What’s the Hurry?
Why hospital patients are discharged quickly, and how this affects elderly patients’ perception of the hospital.
It happens every day across the country – a patient is informed by a hospital physician, nurse or discharge planner that they are being discharged the following day. For most people, the news of being discharged is met with excitement! Back to their home, back to work, and resuming their daily routine.
For an elderly person, however, it can be the most frightening news, especially since many will need a brief stay in a skilled nursing facility (SNF), commonly referred to as a nursing home. The last thing anyone wants to hear from a hospital is that you can’t go home, because you need further care in a nursing home. It happened a few years ago to my friend, Ruth. Her husband, Mark, had an accident while trimming a tree and suffered fractures to his leg and both ankles. The good thing was that Ruth worked in a nursing home and was familiar with the entire process, and Mark’s discharge and subsequent rehabilitation in the nursing home went fairly smoothly. However, most people never think they’ll need a nursing home, and the elderly are no different. Remember, we’re as young as we feel. Why research nursing homes if you think you’ll never need one?
In a study published in the Journal of the American Geriatrics Society https://onlinelibrary.wiley.com/doi/full/10.1111/jgs.14988 the authors surveyed elderly patients’ experiences during the hospital discharge planning process when they were being discharged to a skilled nursing facility for post-acute care. The study found that the majority of elderly patients, and their families, had a negative perception toward the hospital discharge planning process. They felt rushed in the decision making process, and that the hospital provided them little help, during a time of crisis, to choose an appropriate skilled nursing facility.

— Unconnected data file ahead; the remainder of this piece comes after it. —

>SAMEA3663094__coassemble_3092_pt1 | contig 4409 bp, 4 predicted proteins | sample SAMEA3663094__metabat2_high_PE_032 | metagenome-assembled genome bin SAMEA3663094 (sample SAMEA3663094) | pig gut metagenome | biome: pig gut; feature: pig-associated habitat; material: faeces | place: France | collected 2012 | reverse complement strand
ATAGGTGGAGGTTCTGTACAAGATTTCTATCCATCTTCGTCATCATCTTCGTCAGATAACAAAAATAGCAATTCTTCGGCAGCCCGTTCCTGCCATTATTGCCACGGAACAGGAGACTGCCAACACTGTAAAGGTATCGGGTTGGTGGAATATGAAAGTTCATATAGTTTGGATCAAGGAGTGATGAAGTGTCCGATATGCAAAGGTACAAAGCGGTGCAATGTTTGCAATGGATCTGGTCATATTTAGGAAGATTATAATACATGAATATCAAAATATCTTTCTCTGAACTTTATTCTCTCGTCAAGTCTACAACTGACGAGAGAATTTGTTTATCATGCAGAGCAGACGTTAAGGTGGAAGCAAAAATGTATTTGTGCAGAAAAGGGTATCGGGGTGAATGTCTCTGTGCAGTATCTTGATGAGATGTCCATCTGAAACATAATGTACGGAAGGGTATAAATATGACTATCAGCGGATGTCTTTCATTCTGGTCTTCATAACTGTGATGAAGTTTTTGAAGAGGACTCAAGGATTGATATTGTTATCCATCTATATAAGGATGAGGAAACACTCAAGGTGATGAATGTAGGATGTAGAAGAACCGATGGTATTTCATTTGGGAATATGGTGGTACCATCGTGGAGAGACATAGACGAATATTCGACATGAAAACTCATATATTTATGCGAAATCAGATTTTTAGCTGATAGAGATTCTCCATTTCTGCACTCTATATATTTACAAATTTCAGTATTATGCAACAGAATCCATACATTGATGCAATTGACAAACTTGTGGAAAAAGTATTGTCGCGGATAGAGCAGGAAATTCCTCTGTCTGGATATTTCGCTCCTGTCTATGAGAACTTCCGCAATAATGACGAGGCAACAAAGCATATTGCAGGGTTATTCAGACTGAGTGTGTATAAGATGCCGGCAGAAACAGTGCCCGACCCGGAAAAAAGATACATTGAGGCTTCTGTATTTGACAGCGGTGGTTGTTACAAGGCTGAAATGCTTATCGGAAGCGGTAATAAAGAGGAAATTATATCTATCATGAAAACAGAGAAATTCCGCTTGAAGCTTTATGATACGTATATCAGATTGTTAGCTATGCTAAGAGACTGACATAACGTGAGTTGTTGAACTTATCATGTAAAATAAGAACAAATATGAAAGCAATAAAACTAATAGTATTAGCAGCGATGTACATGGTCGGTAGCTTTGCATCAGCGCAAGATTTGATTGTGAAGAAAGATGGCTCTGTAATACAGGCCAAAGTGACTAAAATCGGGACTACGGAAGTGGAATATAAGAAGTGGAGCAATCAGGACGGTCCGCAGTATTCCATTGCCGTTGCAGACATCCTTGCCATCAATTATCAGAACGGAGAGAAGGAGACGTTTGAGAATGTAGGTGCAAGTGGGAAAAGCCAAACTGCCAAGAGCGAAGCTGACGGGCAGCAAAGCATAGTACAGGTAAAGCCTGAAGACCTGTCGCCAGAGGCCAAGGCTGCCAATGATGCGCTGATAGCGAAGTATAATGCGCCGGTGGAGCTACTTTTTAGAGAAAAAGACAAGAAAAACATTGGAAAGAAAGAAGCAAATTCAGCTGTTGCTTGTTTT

While most of us working in health care aren’t surprised by the results of the study, I wondered about what this says to the public. That hospitals don’t care about the elderly, or it’s because the people in the study are older and don’t understand the discharge process?
As a health care professional I view this as a more extensive issue – it’s not a hospital issue and it’s certainly not the fault of an elderly person. Instead, I think it’s an education issue. I want to share my knowledge with you in this blog, because you need to know, and I know you can handle it!
In my experience, there are 4 factors at play during the hospital discharge process that make the discharge notification seem too quick and that the patient, especially an older patient, isn’t given enough time to prepare: